We believe the next decade will prove rewarding for well-trained patent prosecutors. Demand for patent prosecution services should be fueled by the complexity of the prosecution process; intense patent filing activity; and, the commercial value inherent in well-prosecuted patents.
Intense patent filing activity is evidenced by the US Patent and Trademark Office currently having a backlog of hundreds of thousands of unexamined applications. Additionally, in the US alone, over a half million new patent applications are filed each year.
Many studies cite the tremendous economic value resident in patents. According to a report prepared by the Economics and Statistics Administration and U.S. Patent and Trademark Office, IP-intensive industries accounted for $5.06 trillion of value added to the U.S. economy in 2010, or 34.8% of U.S. domestic gross domestic product. Also, U.S. exports by IP-intensive industries totaled $775 billion in 2010, or 60.7% of all U.S. exports.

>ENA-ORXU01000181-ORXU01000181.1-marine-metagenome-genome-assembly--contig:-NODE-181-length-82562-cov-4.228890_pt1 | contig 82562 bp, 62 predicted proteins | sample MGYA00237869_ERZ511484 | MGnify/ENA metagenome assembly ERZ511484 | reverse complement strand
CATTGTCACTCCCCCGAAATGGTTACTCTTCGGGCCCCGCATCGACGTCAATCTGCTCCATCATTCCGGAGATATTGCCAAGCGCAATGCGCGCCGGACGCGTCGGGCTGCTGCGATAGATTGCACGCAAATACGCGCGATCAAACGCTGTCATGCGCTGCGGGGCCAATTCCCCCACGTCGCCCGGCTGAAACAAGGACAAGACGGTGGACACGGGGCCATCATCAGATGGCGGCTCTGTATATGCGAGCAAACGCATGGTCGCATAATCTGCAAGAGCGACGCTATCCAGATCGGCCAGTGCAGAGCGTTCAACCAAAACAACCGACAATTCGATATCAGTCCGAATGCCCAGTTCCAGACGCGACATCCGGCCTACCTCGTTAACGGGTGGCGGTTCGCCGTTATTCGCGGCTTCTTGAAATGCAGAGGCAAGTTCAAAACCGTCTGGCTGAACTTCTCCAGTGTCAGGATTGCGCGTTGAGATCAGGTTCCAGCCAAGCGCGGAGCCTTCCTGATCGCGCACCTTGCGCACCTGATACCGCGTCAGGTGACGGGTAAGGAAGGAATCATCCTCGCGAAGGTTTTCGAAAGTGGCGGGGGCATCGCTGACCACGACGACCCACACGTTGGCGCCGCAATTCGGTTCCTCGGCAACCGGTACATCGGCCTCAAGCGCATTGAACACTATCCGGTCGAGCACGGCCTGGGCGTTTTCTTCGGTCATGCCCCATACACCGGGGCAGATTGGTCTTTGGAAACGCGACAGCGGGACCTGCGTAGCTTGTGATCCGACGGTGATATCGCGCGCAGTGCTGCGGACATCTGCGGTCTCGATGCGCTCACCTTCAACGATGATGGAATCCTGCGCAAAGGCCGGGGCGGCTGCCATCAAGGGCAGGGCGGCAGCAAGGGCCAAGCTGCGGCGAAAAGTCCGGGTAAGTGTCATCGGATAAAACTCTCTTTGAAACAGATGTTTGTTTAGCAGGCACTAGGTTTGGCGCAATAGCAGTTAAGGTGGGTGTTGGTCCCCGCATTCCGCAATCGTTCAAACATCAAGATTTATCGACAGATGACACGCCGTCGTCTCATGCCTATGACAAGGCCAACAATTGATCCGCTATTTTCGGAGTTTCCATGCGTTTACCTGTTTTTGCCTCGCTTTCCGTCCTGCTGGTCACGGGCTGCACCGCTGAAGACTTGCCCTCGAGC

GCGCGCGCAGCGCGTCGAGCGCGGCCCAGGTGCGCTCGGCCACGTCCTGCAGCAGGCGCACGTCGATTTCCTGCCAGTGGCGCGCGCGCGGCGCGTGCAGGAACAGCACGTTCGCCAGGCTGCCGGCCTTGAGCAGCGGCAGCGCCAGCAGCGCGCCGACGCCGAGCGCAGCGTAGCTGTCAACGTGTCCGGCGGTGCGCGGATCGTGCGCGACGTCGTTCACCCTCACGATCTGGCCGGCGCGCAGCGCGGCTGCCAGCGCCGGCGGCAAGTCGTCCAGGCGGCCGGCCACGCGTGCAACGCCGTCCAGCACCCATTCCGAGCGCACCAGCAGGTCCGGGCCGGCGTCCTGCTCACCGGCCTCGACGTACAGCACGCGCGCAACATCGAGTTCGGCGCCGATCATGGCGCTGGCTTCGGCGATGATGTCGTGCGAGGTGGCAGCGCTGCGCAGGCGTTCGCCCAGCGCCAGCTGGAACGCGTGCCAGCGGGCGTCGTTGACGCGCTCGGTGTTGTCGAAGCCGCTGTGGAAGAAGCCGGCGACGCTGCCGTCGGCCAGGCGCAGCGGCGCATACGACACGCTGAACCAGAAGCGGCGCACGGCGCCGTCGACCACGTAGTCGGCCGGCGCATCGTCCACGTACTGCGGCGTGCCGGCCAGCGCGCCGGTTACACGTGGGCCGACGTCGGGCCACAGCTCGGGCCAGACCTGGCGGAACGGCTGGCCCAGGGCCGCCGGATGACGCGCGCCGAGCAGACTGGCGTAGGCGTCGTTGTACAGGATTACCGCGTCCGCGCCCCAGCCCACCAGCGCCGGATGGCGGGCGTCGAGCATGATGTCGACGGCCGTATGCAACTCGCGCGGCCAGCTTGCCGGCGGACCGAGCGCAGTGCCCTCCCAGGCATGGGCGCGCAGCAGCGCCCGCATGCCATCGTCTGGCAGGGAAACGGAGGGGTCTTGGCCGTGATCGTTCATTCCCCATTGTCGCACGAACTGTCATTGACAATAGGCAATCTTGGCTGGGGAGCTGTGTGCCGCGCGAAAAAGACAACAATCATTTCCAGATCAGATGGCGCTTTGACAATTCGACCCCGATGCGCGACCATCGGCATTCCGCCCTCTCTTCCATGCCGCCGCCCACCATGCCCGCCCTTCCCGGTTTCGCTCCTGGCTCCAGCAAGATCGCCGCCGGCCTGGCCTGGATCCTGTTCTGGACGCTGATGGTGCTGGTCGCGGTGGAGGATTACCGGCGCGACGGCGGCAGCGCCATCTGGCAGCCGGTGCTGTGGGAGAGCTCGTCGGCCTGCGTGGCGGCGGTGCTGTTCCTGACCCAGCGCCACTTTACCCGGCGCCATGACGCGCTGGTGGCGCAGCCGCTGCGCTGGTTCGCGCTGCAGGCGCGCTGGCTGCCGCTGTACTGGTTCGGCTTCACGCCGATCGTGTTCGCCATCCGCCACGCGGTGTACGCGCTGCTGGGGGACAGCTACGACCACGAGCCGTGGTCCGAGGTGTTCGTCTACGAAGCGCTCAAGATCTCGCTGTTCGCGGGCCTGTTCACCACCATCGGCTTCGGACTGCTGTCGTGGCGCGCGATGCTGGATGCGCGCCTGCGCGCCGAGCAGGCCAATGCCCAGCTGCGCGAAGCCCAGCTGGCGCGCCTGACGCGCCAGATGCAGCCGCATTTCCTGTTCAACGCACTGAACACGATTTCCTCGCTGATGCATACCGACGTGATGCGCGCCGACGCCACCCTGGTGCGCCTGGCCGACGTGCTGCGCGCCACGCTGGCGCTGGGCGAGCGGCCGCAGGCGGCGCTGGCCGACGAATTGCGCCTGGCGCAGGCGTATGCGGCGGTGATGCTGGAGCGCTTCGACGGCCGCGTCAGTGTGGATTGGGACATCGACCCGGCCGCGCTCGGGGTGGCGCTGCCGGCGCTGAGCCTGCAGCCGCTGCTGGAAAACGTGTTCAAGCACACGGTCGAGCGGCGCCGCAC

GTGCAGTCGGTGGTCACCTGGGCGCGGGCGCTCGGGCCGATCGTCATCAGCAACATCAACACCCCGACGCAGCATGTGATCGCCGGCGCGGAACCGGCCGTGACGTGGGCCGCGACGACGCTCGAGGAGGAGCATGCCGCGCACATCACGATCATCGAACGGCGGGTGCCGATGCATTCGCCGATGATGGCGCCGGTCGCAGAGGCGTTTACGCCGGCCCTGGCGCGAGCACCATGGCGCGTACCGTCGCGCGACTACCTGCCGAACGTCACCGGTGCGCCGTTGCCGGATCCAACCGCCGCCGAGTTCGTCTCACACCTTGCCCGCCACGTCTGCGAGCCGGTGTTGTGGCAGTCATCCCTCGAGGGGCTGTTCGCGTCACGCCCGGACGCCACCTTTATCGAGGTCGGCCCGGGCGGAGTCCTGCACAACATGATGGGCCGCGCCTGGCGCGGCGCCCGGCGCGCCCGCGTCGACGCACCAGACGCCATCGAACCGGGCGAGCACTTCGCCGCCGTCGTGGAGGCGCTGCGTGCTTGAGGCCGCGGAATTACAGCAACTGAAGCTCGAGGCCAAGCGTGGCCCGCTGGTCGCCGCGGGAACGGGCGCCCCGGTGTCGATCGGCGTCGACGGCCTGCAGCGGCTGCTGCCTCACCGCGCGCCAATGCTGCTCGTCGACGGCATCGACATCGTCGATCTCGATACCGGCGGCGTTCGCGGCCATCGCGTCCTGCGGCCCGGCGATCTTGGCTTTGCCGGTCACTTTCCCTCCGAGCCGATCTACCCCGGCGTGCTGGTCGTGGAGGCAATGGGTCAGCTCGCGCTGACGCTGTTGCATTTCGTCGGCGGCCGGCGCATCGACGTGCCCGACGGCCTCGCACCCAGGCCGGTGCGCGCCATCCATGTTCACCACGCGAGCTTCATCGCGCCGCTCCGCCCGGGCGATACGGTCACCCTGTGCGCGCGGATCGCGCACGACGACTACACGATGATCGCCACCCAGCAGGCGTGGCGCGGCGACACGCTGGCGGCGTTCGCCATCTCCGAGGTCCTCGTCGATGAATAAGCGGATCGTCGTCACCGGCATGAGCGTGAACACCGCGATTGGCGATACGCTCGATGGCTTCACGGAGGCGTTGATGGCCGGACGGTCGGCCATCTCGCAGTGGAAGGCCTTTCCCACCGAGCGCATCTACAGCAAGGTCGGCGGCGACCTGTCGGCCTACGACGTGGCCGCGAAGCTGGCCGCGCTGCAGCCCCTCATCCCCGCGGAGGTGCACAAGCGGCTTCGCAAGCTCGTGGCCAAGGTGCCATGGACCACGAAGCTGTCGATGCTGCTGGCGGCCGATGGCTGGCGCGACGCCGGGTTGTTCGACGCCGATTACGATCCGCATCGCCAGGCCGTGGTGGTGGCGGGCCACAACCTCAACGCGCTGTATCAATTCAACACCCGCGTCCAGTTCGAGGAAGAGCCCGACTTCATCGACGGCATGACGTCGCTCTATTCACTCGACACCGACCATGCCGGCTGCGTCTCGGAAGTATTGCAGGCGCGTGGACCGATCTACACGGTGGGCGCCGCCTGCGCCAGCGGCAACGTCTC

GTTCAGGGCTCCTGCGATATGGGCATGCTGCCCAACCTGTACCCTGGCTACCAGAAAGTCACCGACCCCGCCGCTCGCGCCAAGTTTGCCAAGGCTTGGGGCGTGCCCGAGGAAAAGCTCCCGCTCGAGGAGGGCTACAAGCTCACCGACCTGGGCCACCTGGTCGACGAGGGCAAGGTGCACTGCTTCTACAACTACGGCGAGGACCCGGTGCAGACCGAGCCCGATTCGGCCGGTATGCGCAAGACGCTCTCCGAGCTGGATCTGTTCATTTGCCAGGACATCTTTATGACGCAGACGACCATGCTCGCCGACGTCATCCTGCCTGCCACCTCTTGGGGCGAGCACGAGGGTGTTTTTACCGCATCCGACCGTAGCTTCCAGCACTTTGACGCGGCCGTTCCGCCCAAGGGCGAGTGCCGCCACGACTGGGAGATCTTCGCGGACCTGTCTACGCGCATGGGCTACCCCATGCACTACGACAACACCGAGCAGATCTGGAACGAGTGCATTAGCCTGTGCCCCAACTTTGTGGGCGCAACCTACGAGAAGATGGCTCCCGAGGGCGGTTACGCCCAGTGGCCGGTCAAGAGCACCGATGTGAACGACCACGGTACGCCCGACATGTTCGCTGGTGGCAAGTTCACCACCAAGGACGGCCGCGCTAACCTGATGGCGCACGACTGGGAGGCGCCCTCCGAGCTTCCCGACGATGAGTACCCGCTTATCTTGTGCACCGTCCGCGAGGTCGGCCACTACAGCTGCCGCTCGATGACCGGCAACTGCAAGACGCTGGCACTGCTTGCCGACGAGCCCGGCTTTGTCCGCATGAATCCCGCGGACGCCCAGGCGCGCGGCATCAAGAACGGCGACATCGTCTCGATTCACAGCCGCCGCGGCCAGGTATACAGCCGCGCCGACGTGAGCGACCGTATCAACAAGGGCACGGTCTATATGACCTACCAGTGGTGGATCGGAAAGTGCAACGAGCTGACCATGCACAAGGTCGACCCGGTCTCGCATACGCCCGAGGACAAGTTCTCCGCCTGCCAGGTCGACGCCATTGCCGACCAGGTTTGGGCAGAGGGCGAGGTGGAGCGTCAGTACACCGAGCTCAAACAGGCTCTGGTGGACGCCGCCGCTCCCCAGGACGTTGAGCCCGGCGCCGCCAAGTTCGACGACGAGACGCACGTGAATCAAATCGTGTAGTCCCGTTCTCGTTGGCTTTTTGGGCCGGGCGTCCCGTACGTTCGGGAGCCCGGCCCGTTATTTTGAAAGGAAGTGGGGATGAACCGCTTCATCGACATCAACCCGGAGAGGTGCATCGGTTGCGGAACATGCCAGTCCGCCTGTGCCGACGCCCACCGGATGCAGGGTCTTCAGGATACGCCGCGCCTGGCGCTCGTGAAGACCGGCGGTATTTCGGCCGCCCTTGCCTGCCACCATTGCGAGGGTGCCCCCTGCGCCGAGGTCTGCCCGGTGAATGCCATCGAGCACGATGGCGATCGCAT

Further, demand for patent prosecution services is met with a severe imbalance in the number of accomplished patent prosecutors. According to a 2012 report by Inovia, 33% of survey respondents had no in-house patent attorneys or agents.
In addition to the remunerative benefits, patent prosecutors are constantly mentally stimulated. They learn about breaking technologies from world-class inventors, confer with seasoned business professionals and intellectually spar with examiners. Their writing and analytical skills are perpetually challenged and even their knowledge of psychology and game theory is put to use when prosecuting patents.
If you are ready to further your career in patent prosecution, then Get Started!.